Skills as a barrier to digital progress and moving membership to the next level

Author: Mags Rivett, Head of Digital & Marketing at Purple Vision 

I read with interest  a headline in December – ‘skills shortage the biggest barrier to digital progress overtaking legacy systems’ – it’s given me cause to ponder why this is such a challenge.

As a consultancy service that supports non-profits with technology choices (as well as digital and data things), Purple Vision gets to see a lot of legacy systems. Sometimes this is a case of things just moving on and not quite keeping up. At other times, you can’t help but wonder if Aunty Maude left you the legacy as a bit of a joke. In all cases, there’s always a way forward to be found and our approach is to try and build systems that have some degree of future proofing.

Pace of change, or change of pace?

This task of future proofing is in itself not always easy.  It’s estimated that the ‘trend time’ for digital marketing approaches now is about 6 weeks. So every 6 weeks your thinking needs to shift.

Of course, for CRM and other systems, the time frame may not be quite the same as it takes to use a box of tea bags, but there are regular shifts and updates to capabilities still.  This is all happening now, and the longer we think about it, the further behind we get.  Our ability to analyse, assess risks and opportunities here is critical.  Not the digital skills that the study refers to, but vital skills nonetheless.

The human condition intervenes with this – we know what we know and quickly get comfortable with what we know.  In a world of constant change, and in a world where tech decision making is vastly different, how do you keep up with everything?  Where do you pitch your knowledge and experience – where’s your comfort zone.  How do you identify what is relevant to you and your members?

And for just one minute, let’s dwell on the fact we still don’t have these answers – or aren’t used to the idea of this.  The internet – this harbinger of change and disruption, this ‘digital’ thing – is 26 years old now.  Plenty of time in which to get used to the idea, and adjust.  Or, to be provocative, just enough time for those who were at the start of their career when it was ‘new-fangled’ and uncertain to be in the key decision making positions now?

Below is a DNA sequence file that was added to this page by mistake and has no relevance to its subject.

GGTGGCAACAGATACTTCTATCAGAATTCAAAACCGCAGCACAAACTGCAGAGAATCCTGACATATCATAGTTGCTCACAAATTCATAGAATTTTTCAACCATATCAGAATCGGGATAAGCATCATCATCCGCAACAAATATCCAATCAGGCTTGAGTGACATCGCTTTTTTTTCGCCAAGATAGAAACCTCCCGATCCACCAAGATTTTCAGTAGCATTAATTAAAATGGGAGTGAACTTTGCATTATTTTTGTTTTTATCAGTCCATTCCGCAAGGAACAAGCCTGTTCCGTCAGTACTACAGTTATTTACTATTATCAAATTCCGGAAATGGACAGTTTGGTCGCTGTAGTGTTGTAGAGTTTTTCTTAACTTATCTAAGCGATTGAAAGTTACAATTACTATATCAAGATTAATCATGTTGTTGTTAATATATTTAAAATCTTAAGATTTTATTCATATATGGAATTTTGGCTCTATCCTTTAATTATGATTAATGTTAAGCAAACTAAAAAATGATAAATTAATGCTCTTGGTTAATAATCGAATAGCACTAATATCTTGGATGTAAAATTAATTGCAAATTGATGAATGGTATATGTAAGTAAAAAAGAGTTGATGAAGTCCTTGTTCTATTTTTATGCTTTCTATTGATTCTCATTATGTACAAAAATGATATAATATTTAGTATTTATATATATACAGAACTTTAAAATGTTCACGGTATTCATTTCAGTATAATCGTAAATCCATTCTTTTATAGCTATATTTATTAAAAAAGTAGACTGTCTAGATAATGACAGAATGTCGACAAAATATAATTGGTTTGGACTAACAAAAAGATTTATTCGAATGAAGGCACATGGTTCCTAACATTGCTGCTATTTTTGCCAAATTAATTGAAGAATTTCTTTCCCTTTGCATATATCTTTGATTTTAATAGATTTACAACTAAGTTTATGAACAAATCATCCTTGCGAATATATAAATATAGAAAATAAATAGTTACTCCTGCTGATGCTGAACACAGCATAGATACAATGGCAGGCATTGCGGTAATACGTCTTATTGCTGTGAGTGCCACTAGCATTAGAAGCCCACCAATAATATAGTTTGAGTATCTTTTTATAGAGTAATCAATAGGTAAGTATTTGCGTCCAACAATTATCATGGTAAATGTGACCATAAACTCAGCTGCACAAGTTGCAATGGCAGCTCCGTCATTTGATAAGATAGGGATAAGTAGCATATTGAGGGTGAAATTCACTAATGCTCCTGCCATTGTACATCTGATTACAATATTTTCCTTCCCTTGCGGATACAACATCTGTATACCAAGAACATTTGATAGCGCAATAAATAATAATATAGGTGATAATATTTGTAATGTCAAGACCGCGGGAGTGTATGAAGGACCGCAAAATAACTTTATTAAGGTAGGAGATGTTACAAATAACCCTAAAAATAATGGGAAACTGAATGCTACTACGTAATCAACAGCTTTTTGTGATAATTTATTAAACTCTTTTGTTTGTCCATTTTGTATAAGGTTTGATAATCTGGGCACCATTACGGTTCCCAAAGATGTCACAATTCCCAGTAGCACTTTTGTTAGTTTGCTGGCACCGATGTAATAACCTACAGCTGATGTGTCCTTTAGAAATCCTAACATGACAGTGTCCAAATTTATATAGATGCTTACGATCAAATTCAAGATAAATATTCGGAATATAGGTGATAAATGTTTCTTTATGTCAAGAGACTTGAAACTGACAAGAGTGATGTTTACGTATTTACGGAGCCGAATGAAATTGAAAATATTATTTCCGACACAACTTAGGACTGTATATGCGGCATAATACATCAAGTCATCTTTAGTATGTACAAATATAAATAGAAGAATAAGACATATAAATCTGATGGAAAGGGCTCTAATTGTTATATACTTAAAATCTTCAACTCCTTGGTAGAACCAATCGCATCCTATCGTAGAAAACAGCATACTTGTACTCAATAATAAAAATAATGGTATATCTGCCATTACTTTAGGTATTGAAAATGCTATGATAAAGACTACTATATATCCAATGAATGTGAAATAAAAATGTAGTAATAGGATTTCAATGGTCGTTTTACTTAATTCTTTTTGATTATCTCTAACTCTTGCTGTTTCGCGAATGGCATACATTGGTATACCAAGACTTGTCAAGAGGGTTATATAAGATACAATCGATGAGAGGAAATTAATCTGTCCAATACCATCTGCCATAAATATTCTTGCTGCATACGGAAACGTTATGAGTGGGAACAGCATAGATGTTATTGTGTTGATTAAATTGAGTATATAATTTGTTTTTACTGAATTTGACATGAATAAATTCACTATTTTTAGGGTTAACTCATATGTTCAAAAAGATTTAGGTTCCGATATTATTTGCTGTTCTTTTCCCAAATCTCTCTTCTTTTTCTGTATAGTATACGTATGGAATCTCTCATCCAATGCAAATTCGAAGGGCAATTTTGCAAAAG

Shift in thinking

We’ve been working with an organisation who are making a strategic investment in technology to support their 5 year plans and visions – they’re ditching the ‘legacy systems’, a big tick against the washing list of things that hold organisations back from digital development.

At the heart of this is a new CRM – finally, the elusive single member or stakeholder view is in sight.  Of course with this change comes the need to ensure that all their processes will still work. We’ve been through a robust process of reviewing and analysing to ensure systems meet specific functional requirements.  All good.

But that’s only half the story.  There was talk of a requirements gathering exercise for some other tools – digital tools – that will help fit the rest of the organisation vision.   Which rather begs the question, how can you gather requirements for tools which don’t exist yet or don’t know you need yet? 

There’s a clear direction of travel for digital tools towards ‘marketing clouds’, which are transformative tools both culturally and strategically, and vastly improve member experience and service.

But much of this cloud approach is based on constant innovation, not individual deliberately considered decisions and analysis. If you replace like with like rather than with tools that continually innovate, you’re sabotaging your potential for success.

In short, we cannot put our digital decisions into such neat frameworks and boxes as we have always done.  And so we need to innovate our skills to handle this new approach.

Yes, there is still a clear need for rigid and robust decision making.  Yes, there is a need to be prudent in making investments.  But more and more, there is a critical need to be agile in thinking, quickly grasp concepts and understand that ‘direction of travel’ is more important than ‘currently ticks the box’.  You can identify the known unknowns but must also be able to embrace the unknown unknowns.

We need to have the skills and competencies to deal with this within our organisations.  I don’t mean to be disingenuous in my earlier comment about career trajectories and digital decision making.  Many of the most pragmatic decisions about digital come from those with wisdom of experience behind them, from those who have kept on top of trends and can see the line through the middle of the ups and downs of what is the equivalent of a decision-making bell curve.